Randomly Move Marionette With Steel Balls And Geneva Drives

The ball driven Geneva drives that move the marrionette. (Credit: Karakuri channel, YouTube)
The ball driven Geneva drives that move the marrionette. (Credit: Karakuri channel, YouTube)

Over the years we have seen many marble machines, but this one on the [Karakuri channel] (hit CC for subtitles) on YouTube is somewhat special, as it uses Geneva drives to turn the motion of the steel balls going around the circuit into random movement of a marionette. The Geneva drive type of gear mechanism normally converts a constant rotary motion into intermittent rotary motion by having a singular pin on the first wheel drive the second wheel. In the demonstrated mechanism, however, the pin is replaced by the steel balls, which are only intermittently and randomly present because of how each steel ball picks one of four paths, one towards each Geneva drive.

As a result of this, the motion of the marionette’s appendages – attached to the red wheel – is random. The only powered element of the (mostly 3D printed) system is the drive mechanism that carries the steel balls up again and keeps the primary wheels on the Geneva drives rotating. We have to give the creator pops for what is both an interesting art piece and a demonstration of how to creatively use this somewhat unusual gear mechanism to introduce randomness without a lot of complexity.

Thanks to [MrTrick] for the tip.

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An Optical Computer Architecture

We always hear that future computers will use optical technology. But what will that look like for a general-purpose computer? German researchers explain it in a recent scientific paper. Although the DOC-II used optical processing, it did use some conventional electronics. The question is, how can you construct a general computer that uses only optical technology?

The paper outlines “Miller’s criteria” for practical optical logic gates. In particular, any optical scheme must provide outputs suitable for introduction to another gate’s inputs and also support fan out of one output to multiple inputs. It is also desirable that each stage does not propagate signal degradation and isolate its outputs from its inputs. The final two criteria note that practical systems don’t depend on loss for information representation since this isn’t reliable across paths, and, similarly, the gates should require high-precision adjustment to work correctly.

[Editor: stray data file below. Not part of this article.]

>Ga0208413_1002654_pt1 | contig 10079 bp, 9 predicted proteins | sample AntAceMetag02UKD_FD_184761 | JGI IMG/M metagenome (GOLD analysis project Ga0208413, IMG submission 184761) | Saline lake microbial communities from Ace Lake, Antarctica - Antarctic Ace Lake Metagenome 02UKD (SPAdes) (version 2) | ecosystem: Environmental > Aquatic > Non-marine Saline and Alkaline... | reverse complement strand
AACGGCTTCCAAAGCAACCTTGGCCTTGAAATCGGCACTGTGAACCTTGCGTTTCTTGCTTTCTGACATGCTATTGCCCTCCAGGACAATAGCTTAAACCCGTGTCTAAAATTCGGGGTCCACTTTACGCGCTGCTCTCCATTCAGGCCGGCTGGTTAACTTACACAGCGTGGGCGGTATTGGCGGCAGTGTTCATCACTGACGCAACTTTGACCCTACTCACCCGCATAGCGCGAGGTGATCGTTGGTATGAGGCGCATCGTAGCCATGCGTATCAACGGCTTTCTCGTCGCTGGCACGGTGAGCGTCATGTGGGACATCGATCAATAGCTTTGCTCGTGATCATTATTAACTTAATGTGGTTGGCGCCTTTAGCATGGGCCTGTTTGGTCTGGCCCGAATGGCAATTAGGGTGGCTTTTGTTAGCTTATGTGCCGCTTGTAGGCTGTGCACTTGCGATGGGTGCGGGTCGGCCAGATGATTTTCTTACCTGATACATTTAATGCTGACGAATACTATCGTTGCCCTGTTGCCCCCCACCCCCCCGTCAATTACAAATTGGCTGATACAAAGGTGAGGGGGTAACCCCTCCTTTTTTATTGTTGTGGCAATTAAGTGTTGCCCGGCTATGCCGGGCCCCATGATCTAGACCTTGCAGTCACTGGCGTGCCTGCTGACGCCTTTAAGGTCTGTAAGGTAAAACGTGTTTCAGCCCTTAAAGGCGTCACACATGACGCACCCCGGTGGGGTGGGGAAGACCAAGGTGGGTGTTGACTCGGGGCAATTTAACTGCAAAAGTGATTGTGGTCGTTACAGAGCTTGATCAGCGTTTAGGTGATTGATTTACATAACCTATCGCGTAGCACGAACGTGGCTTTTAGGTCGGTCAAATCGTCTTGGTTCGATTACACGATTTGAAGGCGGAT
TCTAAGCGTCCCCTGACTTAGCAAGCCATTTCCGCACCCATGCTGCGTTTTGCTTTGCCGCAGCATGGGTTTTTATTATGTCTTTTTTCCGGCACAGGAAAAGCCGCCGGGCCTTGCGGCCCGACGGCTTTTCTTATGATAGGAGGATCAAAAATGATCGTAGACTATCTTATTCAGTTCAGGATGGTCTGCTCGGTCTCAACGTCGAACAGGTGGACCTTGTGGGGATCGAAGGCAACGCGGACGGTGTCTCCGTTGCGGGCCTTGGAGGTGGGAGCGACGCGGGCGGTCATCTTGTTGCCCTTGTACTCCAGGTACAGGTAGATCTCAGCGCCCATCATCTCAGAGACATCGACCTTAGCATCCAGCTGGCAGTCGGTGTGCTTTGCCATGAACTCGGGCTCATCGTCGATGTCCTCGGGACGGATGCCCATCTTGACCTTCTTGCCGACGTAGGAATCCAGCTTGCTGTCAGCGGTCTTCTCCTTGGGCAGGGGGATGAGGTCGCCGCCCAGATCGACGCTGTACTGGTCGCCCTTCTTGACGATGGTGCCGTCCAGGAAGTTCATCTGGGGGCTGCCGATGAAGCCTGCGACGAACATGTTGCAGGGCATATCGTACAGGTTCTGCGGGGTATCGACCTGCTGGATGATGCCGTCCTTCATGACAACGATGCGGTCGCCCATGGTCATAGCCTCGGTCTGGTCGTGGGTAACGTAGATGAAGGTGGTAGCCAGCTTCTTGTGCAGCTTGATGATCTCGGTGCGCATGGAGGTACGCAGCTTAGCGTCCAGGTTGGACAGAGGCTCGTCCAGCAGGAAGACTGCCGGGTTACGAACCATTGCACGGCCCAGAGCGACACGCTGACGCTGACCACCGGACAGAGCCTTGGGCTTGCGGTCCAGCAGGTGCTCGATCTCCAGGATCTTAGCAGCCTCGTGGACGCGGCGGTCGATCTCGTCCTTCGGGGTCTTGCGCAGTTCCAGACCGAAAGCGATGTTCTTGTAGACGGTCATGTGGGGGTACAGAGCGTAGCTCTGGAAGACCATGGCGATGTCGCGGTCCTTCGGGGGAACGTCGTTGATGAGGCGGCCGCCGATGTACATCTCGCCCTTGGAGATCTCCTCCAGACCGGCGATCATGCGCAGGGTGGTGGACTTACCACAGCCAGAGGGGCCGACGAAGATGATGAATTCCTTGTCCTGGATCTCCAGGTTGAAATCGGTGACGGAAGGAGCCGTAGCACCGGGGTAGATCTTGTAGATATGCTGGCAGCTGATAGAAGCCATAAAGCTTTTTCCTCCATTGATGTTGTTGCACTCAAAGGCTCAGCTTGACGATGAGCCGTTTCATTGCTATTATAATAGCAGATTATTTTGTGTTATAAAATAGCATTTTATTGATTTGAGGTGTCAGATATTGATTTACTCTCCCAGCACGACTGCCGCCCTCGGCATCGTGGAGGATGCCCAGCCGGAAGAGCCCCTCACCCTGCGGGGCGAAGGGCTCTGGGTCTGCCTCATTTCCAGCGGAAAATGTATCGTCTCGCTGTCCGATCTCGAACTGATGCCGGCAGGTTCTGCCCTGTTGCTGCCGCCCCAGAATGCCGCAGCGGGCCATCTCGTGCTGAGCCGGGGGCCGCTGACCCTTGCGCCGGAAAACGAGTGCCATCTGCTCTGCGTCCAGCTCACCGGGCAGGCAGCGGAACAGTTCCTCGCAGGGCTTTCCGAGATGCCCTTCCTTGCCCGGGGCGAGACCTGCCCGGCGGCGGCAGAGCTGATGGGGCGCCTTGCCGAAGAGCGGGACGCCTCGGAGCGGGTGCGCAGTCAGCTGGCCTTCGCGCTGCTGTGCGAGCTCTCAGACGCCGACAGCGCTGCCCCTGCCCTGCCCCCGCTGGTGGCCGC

The paper also identifies many misconceptions about new computing devices. For example, they assert that while general-purpose desktop-class CPUs today contain billions of devices, use a minimum of 32-bits of data path, and contain RAM, this isn’t necessarily true for CPUs that use different technology. If that seems hard to believe, they make their case throughout the paper. We can’t remember the last scientific paper we read that literally posed the question, “Will it run Doom?” But this paper does actually propose this as a canonical question.

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A Kyria split keyboard and wrist rests on a stand made of LEGO.

LEGO Keyboard Stand Fits Just Right

Split keyboards are great for many reasons, but mostly because you can place the halves as far apart as you want and really give your arms and shoulders the room they need. [Jason Cox] hit the nail on the head, though: add in a couple of palm rests, and you now have four things that will potentially shift and drift out of place on your desk or keyboard tray. It was such a problem that [Jason] hardly ever used his Kyria. That is, until he built a stand out of LEGO to hold everything.

[Jason] was using a pair of Manfrotto pocket tripods to tent the keyboard, and those held their position surprisingly well, even though he tweaked them here and there over time. Ultimately, [Jason] knew he wanted the answer to be something customizable. And what’s more customizable than LEGO?

About $60 worth of new white bricks and plates later, [Jason] got to work, spending an evening building the thing. He ended up using a few bricks to hold the keyboard in place on the plate, and it worked perfectly.

Of course, he didn’t get the whole contraption exactly how he wanted it the first time, but tweaking builds is half the fun, right? After a while, [Jason] figured out he could rebuild the part that connects the two keyboard halves to go around a plastic piece at the back of the keyboard tray, which holds the whole thing in place. The end result? Wonderful. The Kyria stays in place, and now [Jason] is using it way more than before.

You know LEGO is versatile, but did you know you can use it to build a hydroelectric dam?

Via reddit

Playing Audio On The Pi Pico With No DAC To Speak Of

Normally, if you want to play music or other audio on a microcontroller, you need to get yourself a DAC. Or at least, that’s the easiest way to go about it and the one most likely to get you good, intelligible audio. You don’t have to go that way, though, as [antirez] demonstrates.